Phil Baroni (13-12-0) vs. Brad Tavares (6-0-0)
Speaking of guys who should be considered expendable…
“The New York Bad Ass” returns in hopes of keeping his record from reaching the .500 mark for his career. Baroni is a great quote and entertaining guy before the cage door closes, but being a professional fighter is about what you do once you’re in the cage, and lately, Baroni just hasn’t performed. He’s moving back up to middleweight after a five-fight stint at welterweight, a move that will hopefully help his conditioning, as Baroni looked like a punching bag with legs last time out against Amir Sadollah.
If his cardio isn’t up to snuff, “The Best Evah” could once again be pulling the punching bag routine, as Tavares is an emerging talent. Fighting of the theTapouT Training Cente, Tavares is coached by Shawn Tompkins, and my fellow Canadian is pretty high on his charge. The young Hawaiian showed flashes of potential during his time on Season 11 of The Ultimate Fighter, advancing to the semifinals before losing to eventual winner Court McGee.
Tavares won his UFC debut at the TUF 11 Finale, earning an unquestioned win over Seth Baczynski in a rematch of their quarterfinal contest that ended in controversy during the season. The 23-year-old has shown good hands thus far in this career and will get the chance to put them on display again opposite Baroni.
Josh Grispi (14-1-0) vs. Dustin Poirier (8-1-0)
Honestly, you couldn’t blame Grispi if he’s a little ornery heading into this bout. Before Jose Aldo was forced to withdraw due to a neck / back injury, Grispi was all set to make his UFC debut in the co-main event slot, competing for the featherweight championship. Now he’s been relegated to the preliminary card, and a loss could cost him his shot at the gold.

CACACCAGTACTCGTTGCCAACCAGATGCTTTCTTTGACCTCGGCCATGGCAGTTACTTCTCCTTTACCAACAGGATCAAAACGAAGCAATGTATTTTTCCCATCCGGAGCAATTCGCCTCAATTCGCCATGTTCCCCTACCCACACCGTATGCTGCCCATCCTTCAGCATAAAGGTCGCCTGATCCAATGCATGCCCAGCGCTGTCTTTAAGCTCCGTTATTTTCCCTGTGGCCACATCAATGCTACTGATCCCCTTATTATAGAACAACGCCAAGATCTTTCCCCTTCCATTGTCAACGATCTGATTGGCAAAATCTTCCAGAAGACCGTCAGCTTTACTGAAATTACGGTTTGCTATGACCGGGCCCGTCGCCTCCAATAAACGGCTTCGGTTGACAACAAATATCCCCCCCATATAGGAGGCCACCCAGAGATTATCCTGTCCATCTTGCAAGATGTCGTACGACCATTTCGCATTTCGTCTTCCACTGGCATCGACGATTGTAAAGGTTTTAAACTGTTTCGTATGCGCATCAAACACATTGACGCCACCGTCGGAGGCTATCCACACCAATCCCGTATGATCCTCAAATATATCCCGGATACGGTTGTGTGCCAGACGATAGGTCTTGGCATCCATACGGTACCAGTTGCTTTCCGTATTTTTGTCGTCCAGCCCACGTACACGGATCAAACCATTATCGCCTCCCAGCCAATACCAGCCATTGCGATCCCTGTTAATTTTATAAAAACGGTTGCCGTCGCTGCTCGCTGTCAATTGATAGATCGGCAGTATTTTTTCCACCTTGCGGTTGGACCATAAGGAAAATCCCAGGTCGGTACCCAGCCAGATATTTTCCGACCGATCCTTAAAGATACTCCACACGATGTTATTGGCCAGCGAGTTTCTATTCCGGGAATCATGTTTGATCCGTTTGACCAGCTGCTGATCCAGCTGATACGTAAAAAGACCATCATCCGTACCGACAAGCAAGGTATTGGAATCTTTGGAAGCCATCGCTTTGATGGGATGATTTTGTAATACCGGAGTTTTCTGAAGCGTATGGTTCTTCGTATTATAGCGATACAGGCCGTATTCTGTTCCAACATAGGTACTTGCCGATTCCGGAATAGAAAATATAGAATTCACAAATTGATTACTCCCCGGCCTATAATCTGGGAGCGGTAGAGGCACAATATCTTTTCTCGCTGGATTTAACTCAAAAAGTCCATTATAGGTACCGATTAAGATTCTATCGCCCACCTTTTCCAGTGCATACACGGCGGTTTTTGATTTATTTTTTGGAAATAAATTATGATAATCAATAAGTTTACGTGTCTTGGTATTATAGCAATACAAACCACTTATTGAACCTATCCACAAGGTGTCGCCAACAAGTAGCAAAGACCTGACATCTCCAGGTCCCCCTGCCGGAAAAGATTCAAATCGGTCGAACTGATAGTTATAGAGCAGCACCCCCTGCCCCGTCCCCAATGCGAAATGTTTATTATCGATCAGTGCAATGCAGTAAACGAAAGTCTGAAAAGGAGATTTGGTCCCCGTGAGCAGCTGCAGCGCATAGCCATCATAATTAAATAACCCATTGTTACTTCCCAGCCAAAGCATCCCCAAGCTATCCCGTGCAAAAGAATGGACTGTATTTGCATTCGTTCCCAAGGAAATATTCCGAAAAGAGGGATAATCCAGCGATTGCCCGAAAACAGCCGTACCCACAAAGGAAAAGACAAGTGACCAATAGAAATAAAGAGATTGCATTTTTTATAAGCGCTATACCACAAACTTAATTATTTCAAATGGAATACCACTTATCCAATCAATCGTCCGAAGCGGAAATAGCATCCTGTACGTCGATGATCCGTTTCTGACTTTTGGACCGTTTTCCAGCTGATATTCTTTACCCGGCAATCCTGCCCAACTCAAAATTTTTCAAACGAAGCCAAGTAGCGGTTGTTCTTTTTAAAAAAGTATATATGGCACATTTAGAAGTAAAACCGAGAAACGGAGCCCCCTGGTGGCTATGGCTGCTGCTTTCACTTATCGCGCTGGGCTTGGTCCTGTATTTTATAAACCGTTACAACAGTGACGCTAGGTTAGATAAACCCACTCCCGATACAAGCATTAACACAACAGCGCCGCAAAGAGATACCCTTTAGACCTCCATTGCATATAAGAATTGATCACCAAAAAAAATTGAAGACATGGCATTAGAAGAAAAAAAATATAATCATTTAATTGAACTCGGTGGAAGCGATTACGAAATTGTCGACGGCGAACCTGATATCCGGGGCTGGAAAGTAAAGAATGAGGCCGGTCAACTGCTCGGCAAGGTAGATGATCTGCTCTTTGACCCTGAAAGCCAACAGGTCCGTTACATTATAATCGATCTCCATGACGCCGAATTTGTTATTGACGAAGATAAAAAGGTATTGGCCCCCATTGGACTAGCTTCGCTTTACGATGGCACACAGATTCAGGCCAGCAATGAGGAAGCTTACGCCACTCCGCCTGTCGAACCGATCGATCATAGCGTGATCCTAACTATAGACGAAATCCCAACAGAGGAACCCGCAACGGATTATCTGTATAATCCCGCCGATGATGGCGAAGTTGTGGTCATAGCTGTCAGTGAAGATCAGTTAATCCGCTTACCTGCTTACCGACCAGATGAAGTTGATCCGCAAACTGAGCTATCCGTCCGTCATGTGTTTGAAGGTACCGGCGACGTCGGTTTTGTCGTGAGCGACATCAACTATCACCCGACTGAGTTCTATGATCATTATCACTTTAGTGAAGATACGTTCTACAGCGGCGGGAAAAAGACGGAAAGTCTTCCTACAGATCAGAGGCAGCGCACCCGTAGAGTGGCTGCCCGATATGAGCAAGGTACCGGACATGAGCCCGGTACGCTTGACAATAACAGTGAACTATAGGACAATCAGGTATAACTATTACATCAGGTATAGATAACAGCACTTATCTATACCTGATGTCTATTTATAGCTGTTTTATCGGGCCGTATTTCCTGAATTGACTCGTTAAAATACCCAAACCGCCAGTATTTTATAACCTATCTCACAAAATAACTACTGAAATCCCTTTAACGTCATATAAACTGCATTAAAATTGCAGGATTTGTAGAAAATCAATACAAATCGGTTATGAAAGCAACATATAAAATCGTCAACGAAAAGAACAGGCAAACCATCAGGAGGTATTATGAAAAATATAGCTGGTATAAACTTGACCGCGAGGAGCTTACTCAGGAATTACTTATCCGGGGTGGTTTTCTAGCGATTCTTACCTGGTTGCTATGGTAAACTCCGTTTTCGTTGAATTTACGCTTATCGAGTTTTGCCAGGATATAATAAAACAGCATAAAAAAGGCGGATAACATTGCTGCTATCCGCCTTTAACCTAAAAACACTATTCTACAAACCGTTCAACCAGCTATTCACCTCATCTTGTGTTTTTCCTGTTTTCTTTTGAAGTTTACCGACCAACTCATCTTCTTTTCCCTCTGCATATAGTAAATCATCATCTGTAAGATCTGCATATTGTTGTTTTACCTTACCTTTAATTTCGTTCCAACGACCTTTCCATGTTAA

Grispi has been on the featherweight radar for a while, but a couple of extended layoffs due to injuries slowed his progress. He’s beaten some of the best the featherweight division has to offer – Mark Hominick, L.C. Davis – and hasn’t lost in ten fights, yet he remains an underrated prospect and contender. Now that the featherweights are fighting under the UFC banner, that should change, and Grispi’s penchant for quick and impressive finishes should make him a household name in no time.
That is if he’s able to get by Poirier first.
After suffering his first professional setback in his WEC debut – a unanimous decision loss to Danny Castillo at WEC 50 – Poirier bounced back in November with a first-round knockout win over Zach Micklewright; the Louisiana native needed less than a minute to earn the victory.
While stepping in for a fallen champion could be considered big shoes to fill, the flipside is that Poirier enters the Octagon free of expectations or pressure. Grispi is the one who stands to lose a title shot if he comes up short, while Poirier gets the biggest fight of his career and a chance to insert himself into the title picture with a win.
Marcus Davis (17-7-0) vs. Jeremy Stephens (18-6-0)
I have really enjoyed watching Davis compete over the years, but at age 37 and sporting a 1-3 record over his last four fights, this move to lightweight smells a bad decision for a desperate veteran who can’t bring himself to walk away.
I would understand if Davis had been getting dominated by much bigger opposition as a welterweight, but that isn’t the case; save for the Ben Saunders bout, Davis lost to both Nate Diaz and Dan Hardy because they were younger, faster opponents and all-in-all better fighters. Shedding an additional 15 pounds doesn’t change the fact that “The Irish Hand Grenade” isn’t as dangerous or durable as he once was.
It is fitting that Davis is making his lightweight debut against Stephens, as I see a lot of the veteran in his younger opponent. Stephens likes to stand-and-bang, with extra emphasis on the bang; outside of Kamal Shalorus, I can’t think of anyone who throws more power shots than Stephens.
After a frustrating loss to Melvin Guilllard where he didn’t get to expend much of his punching power, Stephens asked to be the one to welcome Davis to his new division, knowing his elder would engage from the opening bell.
I just hope I’m completely wrong about Davis and his decision to drop down because if Diaz can leave him looking like someone repeatedly smashed him in the face with a steel chair, Stephens could do the same, if not worse.